Is our image for God one who fights, conquers and destroys, or one who brings redemption and new life out of death and destruction?

     Is God one who has forgotten and forsaken us, or the one who has covenanted to be with us always?

     Instead of encountering an all-powerful, warrior God, Hannah leaves that sanctuary empowered to trust a life-giving God, so that she might help bring about some order in a barren, disordered world.  Her first born son, Samuel, becomes a prophet speaking out against the dangers and disorder of empire.  

     Who are our Hannahs?  I hear her prayer on the hearts of the mothers of black and brown children.  Too many are losing their children to gun violence, or unjust and bias policing. As families struggling to survive, these women (and fathers too) are supporting each other, they are sharing their resources, they are praying and rising up to say “Black Lives Matter… something needs to change this system of disorder and barrenness.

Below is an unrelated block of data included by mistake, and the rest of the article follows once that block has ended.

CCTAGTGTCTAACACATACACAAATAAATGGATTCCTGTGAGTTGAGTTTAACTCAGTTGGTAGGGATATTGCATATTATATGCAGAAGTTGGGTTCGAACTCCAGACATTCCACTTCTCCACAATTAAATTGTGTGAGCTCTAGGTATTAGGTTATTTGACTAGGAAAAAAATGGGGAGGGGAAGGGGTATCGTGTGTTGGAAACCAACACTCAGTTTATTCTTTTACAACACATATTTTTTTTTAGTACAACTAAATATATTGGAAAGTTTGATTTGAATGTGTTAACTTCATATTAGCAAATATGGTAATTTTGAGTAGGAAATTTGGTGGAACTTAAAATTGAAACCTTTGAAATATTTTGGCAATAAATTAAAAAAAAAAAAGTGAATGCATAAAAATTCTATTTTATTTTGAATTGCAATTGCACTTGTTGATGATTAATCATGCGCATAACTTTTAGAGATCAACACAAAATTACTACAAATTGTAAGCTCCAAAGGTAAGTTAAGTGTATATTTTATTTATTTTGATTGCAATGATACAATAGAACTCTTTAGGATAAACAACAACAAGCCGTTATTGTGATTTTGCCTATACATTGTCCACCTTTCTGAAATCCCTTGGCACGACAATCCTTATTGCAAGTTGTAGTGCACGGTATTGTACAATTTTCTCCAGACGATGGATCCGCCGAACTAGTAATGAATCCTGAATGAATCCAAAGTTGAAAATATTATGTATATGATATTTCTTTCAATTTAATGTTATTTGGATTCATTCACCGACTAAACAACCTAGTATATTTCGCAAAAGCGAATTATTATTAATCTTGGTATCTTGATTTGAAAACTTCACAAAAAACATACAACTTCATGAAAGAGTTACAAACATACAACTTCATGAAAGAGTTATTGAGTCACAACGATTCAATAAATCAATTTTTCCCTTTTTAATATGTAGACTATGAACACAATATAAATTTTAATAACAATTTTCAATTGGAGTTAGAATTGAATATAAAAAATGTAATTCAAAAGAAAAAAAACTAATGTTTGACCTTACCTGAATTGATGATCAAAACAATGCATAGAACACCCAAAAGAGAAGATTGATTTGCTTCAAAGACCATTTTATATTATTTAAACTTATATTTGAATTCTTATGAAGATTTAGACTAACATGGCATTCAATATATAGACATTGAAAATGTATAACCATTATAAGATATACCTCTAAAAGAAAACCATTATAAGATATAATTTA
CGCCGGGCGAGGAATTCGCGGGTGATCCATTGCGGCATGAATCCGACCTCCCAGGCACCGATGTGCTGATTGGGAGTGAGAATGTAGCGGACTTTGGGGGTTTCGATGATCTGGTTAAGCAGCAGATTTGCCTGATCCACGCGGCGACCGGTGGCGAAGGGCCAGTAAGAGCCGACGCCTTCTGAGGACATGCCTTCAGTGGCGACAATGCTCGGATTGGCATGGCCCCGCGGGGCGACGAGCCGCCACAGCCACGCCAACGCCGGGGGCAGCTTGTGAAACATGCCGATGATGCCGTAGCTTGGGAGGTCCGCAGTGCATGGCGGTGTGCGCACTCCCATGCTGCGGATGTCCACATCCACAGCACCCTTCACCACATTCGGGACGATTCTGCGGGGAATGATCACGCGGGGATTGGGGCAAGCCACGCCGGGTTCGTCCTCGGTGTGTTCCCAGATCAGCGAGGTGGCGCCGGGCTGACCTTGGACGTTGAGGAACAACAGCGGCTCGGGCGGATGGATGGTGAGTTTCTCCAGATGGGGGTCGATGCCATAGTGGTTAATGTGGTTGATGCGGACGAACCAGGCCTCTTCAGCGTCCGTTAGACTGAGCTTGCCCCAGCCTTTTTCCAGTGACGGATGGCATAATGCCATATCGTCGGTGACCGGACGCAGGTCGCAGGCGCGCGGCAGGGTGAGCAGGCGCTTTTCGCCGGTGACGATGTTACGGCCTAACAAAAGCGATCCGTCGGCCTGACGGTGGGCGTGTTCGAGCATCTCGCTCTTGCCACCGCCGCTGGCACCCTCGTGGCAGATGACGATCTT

Perhaps Hannah’s prayer and faith is being echoed through the children and youth who no longer settle for inaction against the problems caused by climate change and disruption.  They are raising their voices and putting their lives on the line against systems of disorder and barrenness too.   

    Wherever there is pain, taunting, destruction, conflict, and barrenness we are once again experiencing the birth pangs.  May we clasp our hands in prayer, be empowered… join in the uprising against the disorder, barrenness and God forsakenness… and bring forth new life.